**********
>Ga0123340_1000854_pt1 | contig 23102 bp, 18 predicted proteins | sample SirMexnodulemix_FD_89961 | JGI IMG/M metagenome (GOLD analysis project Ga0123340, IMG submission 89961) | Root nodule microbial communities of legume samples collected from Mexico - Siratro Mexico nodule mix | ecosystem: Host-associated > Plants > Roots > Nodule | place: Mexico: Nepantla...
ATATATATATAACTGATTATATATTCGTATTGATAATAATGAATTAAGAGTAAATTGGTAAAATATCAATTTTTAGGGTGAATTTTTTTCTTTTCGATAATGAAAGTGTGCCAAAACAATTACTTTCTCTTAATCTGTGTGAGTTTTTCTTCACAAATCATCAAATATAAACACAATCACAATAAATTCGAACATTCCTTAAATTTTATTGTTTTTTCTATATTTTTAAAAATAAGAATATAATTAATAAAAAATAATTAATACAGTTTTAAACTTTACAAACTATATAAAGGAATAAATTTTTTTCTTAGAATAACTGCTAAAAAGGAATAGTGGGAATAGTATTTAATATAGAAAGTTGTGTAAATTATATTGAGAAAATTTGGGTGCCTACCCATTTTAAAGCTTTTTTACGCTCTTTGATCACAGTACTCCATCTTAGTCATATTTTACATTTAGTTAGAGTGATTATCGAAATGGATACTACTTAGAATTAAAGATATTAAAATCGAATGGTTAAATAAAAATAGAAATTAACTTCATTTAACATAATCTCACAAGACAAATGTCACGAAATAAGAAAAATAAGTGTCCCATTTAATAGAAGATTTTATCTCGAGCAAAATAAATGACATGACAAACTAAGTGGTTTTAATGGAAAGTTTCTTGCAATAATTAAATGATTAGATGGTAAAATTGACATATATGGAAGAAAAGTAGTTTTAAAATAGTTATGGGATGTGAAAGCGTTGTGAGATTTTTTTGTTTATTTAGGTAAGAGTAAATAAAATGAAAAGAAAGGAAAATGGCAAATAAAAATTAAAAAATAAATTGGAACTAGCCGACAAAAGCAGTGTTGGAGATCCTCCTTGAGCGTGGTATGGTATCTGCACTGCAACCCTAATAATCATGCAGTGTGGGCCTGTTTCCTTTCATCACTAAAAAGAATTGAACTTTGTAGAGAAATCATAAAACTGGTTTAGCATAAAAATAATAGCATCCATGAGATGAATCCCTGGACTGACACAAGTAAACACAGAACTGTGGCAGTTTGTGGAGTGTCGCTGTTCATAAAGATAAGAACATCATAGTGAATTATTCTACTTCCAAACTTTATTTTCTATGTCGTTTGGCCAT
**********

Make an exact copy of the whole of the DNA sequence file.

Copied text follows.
>Ga0123340_1000854_pt1 | contig 23102 bp, 18 predicted proteins | sample SirMexnodulemix_FD_89961 | JGI IMG/M metagenome (GOLD analysis project Ga0123340, IMG submission 89961) | Root nodule microbial communities of legume samples collected from Mexico - Siratro Mexico nodule mix | ecosystem: Host-associated > Plants > Roots > Nodule | place: Mexico: Nepantla...
ATATATATATAACTGATTATATATTCGTATTGATAATAATGAATTAAGAGTAAATTGGTAAAATATCAATTTTTAGGGTGAATTTTTTTCTTTTCGATAATGAAAGTGTGCCAAAACAATTACTTTCTCTTAATCTGTGTGAGTTTTTCTTCACAAATCATCAAATATAAACACAATCACAATAAATTCGAACATTCCTTAAATTTTATTGTTTTTTCTATATTTTTAAAAATAAGAATATAATTAATAAAAAATAATTAATACAGTTTTAAACTTTACAAACTATATAAAGGAATAAATTTTTTTCTTAGAATAACTGCTAAAAAGGAATAGTGGGAATAGTATTTAATATAGAAAGTTGTGTAAATTATATTGAGAAAATTTGGGTGCCTACCCATTTTAAAGCTTTTTTACGCTCTTTGATCACAGTACTCCATCTTAGTCATATTTTACATTTAGTTAGAGTGATTATCGAAATGGATACTACTTAGAATTAAAGATATTAAAATCGAATGGTTAAATAAAAATAGAAATTAACTTCATTTAACATAATCTCACAAGACAAATGTCACGAAATAAGAAAAATAAGTGTCCCATTTAATAGAAGATTTTATCTCGAGCAAAATAAATGACATGACAAACTAAGTGGTTTTAATGGAAAGTTTCTTGCAATAATTAAATGATTAGATGGTAAAATTGACATATATGGAAGAAAAGTAGTTTTAAAATAGTTATGGGATGTGAAAGCGTTGTGAGATTTTTTTGTTTATTTAGGTAAGAGTAAATAAAATGAAAAGAAAGGAAAATGGCAAATAAAAATTAAAAAATAAATTGGAACTAGCCGACAAAAGCAGTGTTGGAGATCCTCCTTGAGCGTGGTATGGTATCTGCACTGCAACCCTAATAATCATGCAGTGTGGGCCTGTTTCCTTTCATCACTAAAAAGAATTGAACTTTGTAGAGAAATCATAAAACTGGTTTAGCATAAAAATAATAGCATCCATGAGATGAATCCCTGGACTGACACAAGTAAACACAGAACTGTGGCAGTTTGTGGAGTGTCGCTGTTCATAAAGATAAGAACATCATAGTGAATTATTCTACTTCCAAACTTTATTTTCTATGTCGTTTGGCCAT